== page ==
CEO Blog

by Brenda Martin

Brenda is an energy policy and planning practitioner. She has worked as an implementer of small-scale renewable energy projects, a researcher on issues of electricity planning (particularly as these relate to renewable energy and nuclear power) and a facilitator of transition process. She is interested in South Africa’s continued socio-political energy transition toward a larger share of renewable power supply and the realisation of opportunities for both energy security and socio-economic growth within this.

Community development through the IPP’s

The Renewable Energy Independent Power Producer Procurement Programme (RE IPPPP) has specific requirements for including local communities so that they benefit from the development. Four of the seven economic development criteria relate to the citizens residing within a 50-kilometre radius of a proposed renewable energy project site and require that projects have a percentage of local community ownership and local job creation, as well as spending directed towards socio-economic development and enterprise development.

Whilst this policy opens up exciting development potential for poor communities, the experiences of the industry in the early stages of the rollout have revealed a number of potential problem areas emerging. It was on this basis that the Energy Research Centre at the University of Cape Town decided bringing together specific experts in a workshop environment to explore issues regarding the RE IPPPP rollout.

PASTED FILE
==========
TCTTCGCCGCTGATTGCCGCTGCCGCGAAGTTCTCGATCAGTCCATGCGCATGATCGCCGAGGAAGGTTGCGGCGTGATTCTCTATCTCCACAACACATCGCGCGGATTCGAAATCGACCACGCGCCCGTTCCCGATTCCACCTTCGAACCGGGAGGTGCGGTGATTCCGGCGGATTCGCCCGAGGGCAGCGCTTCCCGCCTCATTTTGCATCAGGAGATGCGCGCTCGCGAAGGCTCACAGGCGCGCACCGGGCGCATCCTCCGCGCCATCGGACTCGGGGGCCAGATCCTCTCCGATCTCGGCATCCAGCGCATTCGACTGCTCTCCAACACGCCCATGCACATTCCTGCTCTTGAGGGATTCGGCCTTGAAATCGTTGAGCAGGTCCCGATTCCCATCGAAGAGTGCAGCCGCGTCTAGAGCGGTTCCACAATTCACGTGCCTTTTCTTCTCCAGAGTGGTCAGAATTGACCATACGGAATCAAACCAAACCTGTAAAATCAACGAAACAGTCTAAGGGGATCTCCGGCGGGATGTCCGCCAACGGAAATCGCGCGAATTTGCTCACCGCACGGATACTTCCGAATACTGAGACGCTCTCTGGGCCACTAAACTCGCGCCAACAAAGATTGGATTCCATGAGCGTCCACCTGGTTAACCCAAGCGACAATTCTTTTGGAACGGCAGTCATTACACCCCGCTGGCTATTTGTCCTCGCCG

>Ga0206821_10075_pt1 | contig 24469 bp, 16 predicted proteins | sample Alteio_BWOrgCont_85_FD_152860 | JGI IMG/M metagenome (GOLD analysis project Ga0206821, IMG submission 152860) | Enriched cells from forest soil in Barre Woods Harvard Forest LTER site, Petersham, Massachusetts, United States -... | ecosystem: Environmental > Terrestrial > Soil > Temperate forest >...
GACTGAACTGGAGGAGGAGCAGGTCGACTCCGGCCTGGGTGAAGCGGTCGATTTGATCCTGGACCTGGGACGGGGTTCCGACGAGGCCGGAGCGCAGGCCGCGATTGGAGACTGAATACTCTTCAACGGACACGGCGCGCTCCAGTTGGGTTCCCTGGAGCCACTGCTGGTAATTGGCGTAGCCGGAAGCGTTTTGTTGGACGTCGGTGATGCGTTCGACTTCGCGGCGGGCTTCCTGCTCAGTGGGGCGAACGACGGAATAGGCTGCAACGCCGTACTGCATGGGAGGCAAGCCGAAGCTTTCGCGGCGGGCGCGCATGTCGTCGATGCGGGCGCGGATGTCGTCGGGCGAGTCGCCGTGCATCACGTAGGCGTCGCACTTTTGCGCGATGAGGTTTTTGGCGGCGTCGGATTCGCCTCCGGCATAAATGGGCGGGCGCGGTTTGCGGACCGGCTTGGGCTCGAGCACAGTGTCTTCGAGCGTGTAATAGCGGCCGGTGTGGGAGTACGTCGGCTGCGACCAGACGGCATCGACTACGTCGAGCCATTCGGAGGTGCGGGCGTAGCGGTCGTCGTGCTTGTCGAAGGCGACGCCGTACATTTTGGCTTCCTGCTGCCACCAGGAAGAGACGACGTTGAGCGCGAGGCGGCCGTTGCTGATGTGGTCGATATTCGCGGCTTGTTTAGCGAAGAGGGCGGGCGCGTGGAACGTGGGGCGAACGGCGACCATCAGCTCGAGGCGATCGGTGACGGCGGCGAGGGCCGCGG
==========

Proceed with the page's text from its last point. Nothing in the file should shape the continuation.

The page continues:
The workshop aimed to elicit insights and experiences from the first two bidding rounds to better understand some of the opportunities and challenges emerging. There is a call, at an industry level, for stakeholders to collectively identify solutions and collaborations, but there is also a particular need for more interaction, engagement and feedback with policymakers to identify ways forward. Intervention at policy level was the most widely discussed area to focus on moving forward.

Suggestions were made to establish a representative industry platform across all technologies, in the hope that this could enable different industry players to address issues in a collaborative manner. Such a platform should allow liaising with and lobbying relevant government departments, particularly the Department of Energy (DoE), Trade and Industry (DTI), National Treasury. Workshop participants also agreed to the need for the renewable energy sector to work collaboratively to streamline the bidding process, and enhance processes around governing and implementing these community benefit processes.

Finally, it became clear to everyone in the room that there is a clear business case for optimising development outcomes. Discontented communities are a risk for projects and business has a clear interest in optimising outcomes.

The workshop was attended by 22 participants comprising representatives from IPPs (representing wind, solar and hydro), South African Photovoltaic Industry Association (SAPVIA), Development Bank of South Africa (DBSA), Industrial Development Corporation (IDC), Deutsche Gesellschaft fuer Internationale Zusammenarbeit (GIZ) as well as community development practitioners from Community Development Resource Association (CDRA), South African National Biodiversity Institute (SANBI) and Conservation International South Africa. Whilst there are, of course, many more important voices with a stake in these issues including municipalities, communities, other government departments, the ERC targeted this event to initiate a process of on-going dialogue within the broader sector.

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